And how did he like collaborating with Christopher Nolan on 'Interstellar?'
The Grammy winner will perform his Oscar-nominated song on the show
While the "Alone Yet Not Alone" scandal has rather dominated the Best Original Song conversation since the nominees were announced, there's been some good news in the category this year -- for the first time in a while, it contains at least a couple of songs that the general public actually cares about. Top 40 hits may have dominated the Oscars in the 80s, but have largely disappeared from the race in recent years. "Skyfall" reversed the trend last year; this year, however, we have two certifiable pop hits: Idina Menzel's "Frozen" anthem "Let It Go," and Pharrell Williams' upbeat R&B track from "Despicable Me 2," "Happy."
Also: Mark Harris remembers Philip Seymour Hoffman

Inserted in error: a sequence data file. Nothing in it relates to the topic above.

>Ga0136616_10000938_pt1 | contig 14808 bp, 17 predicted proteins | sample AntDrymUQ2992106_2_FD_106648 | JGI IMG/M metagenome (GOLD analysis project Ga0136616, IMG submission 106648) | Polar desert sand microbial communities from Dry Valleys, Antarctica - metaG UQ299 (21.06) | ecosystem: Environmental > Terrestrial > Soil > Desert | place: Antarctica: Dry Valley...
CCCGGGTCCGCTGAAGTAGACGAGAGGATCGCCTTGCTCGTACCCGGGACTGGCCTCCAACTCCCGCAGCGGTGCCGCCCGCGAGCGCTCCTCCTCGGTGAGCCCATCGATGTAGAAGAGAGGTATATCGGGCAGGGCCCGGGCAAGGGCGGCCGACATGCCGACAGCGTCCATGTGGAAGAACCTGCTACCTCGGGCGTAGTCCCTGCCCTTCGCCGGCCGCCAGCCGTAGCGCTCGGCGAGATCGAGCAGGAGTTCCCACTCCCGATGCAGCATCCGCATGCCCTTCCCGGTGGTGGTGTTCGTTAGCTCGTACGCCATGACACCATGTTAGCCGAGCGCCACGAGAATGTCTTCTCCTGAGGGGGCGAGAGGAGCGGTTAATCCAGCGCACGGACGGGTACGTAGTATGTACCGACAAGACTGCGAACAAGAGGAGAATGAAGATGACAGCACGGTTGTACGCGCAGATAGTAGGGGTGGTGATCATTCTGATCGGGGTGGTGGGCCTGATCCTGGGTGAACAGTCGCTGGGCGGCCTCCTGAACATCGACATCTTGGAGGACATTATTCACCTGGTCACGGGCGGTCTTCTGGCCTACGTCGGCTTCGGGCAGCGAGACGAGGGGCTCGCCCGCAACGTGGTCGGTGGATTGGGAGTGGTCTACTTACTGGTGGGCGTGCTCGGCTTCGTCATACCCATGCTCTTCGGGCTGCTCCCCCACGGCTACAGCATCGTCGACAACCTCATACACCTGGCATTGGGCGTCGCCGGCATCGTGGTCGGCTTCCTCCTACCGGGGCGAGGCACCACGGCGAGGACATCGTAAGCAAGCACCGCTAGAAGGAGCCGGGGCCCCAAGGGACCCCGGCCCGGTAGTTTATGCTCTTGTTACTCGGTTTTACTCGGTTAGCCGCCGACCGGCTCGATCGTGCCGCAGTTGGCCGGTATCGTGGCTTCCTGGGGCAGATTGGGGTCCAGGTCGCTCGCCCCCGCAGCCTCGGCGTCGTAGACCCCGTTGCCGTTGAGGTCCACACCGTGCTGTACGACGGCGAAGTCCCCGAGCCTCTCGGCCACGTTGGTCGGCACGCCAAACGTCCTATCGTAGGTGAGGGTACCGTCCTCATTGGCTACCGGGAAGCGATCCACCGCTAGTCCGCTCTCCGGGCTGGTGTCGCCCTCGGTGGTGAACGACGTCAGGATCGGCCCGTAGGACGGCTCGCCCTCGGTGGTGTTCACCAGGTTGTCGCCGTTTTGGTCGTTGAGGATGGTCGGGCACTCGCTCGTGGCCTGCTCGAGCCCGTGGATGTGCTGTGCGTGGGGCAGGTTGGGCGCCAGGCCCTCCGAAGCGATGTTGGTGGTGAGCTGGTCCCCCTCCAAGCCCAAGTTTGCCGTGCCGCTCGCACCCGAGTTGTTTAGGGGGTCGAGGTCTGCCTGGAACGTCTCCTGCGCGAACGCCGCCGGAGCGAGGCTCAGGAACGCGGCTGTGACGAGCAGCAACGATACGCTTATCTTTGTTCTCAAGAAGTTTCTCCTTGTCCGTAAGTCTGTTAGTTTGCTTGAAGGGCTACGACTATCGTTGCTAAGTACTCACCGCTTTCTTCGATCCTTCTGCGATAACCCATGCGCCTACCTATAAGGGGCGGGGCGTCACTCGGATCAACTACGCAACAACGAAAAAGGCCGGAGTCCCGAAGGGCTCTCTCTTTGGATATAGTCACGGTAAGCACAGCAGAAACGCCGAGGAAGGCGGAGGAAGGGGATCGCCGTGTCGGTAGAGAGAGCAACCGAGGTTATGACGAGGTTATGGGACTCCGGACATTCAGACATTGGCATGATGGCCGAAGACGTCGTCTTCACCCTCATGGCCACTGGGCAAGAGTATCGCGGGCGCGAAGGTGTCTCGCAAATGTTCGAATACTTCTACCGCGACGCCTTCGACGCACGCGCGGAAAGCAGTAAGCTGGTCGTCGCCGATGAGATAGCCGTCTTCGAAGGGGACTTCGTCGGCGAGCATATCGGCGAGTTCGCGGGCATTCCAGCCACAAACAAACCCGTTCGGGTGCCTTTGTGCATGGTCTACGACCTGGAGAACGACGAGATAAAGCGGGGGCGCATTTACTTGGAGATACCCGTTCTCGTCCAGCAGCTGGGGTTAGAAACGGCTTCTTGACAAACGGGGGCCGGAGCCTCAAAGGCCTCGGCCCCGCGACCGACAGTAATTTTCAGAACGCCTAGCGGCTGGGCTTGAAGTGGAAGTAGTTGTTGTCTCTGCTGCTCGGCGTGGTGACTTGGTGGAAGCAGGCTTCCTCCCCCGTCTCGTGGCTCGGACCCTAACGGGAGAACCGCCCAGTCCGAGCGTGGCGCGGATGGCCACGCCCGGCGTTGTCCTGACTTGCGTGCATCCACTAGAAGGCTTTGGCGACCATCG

File this under "retirement announcements we hope are short-lived," as Kristin Scott Thomas claims that she's ending her screen career: " I cannot cope with another film. I realised I've done the things I know how to do so many times in different languages, and I just suddenly thought, I can't do it any more. I'm bored by it. So I'm stopping." Partly motivating this, she says, is the limited array of roles available to women her age: "I'm sort of, as the French would say, 'stuck between two chairs', because I'm no longer 40 and sort of a seductress, and I'm not yet a granny ... When I go to the movies, I'd rather watch people who've lived, who have gone through the mill, who've had their heart broken a million times and are still looking for love." [The Guardian]
John Turturro to receive career tribute
I'm not sure I've ever had a more purely enjoyable festival experience than I did at last year's Miami International Film Festival. The location alone obviously takes some beating, but the convivial, celebratory atmosphere of proceedings, coupled with some imaginative programming (particularly of Latin American fare unlikely to be seen elsewhere), made it rather special. Cannes may have its attractions, but a relaxed press brunch with Darlene Love, for example, is not among them.
'I will always be grateful for that front row seat to his genius.'